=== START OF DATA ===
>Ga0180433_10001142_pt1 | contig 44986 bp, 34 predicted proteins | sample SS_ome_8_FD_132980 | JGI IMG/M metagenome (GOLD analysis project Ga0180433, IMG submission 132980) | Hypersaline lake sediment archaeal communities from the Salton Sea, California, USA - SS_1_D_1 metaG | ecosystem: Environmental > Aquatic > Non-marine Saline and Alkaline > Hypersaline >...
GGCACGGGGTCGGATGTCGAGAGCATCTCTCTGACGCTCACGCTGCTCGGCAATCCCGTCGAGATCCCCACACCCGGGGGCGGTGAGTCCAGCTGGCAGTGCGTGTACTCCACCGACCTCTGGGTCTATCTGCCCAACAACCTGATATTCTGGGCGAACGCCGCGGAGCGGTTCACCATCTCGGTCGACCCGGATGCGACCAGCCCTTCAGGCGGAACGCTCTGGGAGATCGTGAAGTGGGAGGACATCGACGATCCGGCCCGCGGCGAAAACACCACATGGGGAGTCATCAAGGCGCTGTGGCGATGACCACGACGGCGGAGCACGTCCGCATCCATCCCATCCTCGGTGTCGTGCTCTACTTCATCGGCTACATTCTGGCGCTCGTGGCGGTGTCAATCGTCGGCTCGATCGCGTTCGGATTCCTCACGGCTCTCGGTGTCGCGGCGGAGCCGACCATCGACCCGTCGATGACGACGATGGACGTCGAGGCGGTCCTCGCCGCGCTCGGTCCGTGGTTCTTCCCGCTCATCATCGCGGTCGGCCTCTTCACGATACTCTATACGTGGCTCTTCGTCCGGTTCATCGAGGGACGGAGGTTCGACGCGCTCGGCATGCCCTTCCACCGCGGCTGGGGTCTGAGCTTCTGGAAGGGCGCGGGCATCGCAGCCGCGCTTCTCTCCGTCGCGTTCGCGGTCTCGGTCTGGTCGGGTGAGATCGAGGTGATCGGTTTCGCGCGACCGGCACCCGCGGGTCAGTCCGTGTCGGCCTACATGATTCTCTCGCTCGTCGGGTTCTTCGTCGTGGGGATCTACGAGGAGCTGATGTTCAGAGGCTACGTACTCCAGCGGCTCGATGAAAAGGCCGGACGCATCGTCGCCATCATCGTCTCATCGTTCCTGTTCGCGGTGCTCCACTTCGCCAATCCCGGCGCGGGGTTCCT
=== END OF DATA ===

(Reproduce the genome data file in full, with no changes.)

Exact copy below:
>Ga0180433_10001142_pt1 | contig 44986 bp, 34 predicted proteins | sample SS_ome_8_FD_132980 | JGI IMG/M metagenome (GOLD analysis project Ga0180433, IMG submission 132980) | Hypersaline lake sediment archaeal communities from the Salton Sea, California, USA - SS_1_D_1 metaG | ecosystem: Environmental > Aquatic > Non-marine Saline and Alkaline > Hypersaline >...
GGCACGGGGTCGGATGTCGAGAGCATCTCTCTGACGCTCACGCTGCTCGGCAATCCCGTCGAGATCCCCACACCCGGGGGCGGTGAGTCCAGCTGGCAGTGCGTGTACTCCACCGACCTCTGGGTCTATCTGCCCAACAACCTGATATTCTGGGCGAACGCCGCGGAGCGGTTCACCATCTCGGTCGACCCGGATGCGACCAGCCCTTCAGGCGGAACGCTCTGGGAGATCGTGAAGTGGGAGGACATCGACGATCCGGCCCGCGGCGAAAACACCACATGGGGAGTCATCAAGGCGCTGTGGCGATGACCACGACGGCGGAGCACGTCCGCATCCATCCCATCCTCGGTGTCGTGCTCTACTTCATCGGCTACATTCTGGCGCTCGTGGCGGTGTCAATCGTCGGCTCGATCGCGTTCGGATTCCTCACGGCTCTCGGTGTCGCGGCGGAGCCGACCATCGACCCGTCGATGACGACGATGGACGTCGAGGCGGTCCTCGCCGCGCTCGGTCCGTGGTTCTTCCCGCTCATCATCGCGGTCGGCCTCTTCACGATACTCTATACGTGGCTCTTCGTCCGGTTCATCGAGGGACGGAGGTTCGACGCGCTCGGCATGCCCTTCCACCGCGGCTGGGGTCTGAGCTTCTGGAAGGGCGCGGGCATCGCAGCCGCGCTTCTCTCCGTCGCGTTCGCGGTCTCGGTCTGGTCGGGTGAGATCGAGGTGATCGGTTTCGCGCGACCGGCACCCGCGGGTCAGTCCGTGTCGGCCTACATGATTCTCTCGCTCGTCGGGTTCTTCGTCGTGGGGATCTACGAGGAGCTGATGTTCAGAGGCTACGTACTCCAGCGGCTCGATGAAAAGGCCGGACGCATCGTCGCCATCATCGTCTCATCGTTCCTGTTCGCGGTGCTCCACTTCGCCAATCCCGGCGCGGGGTTCCT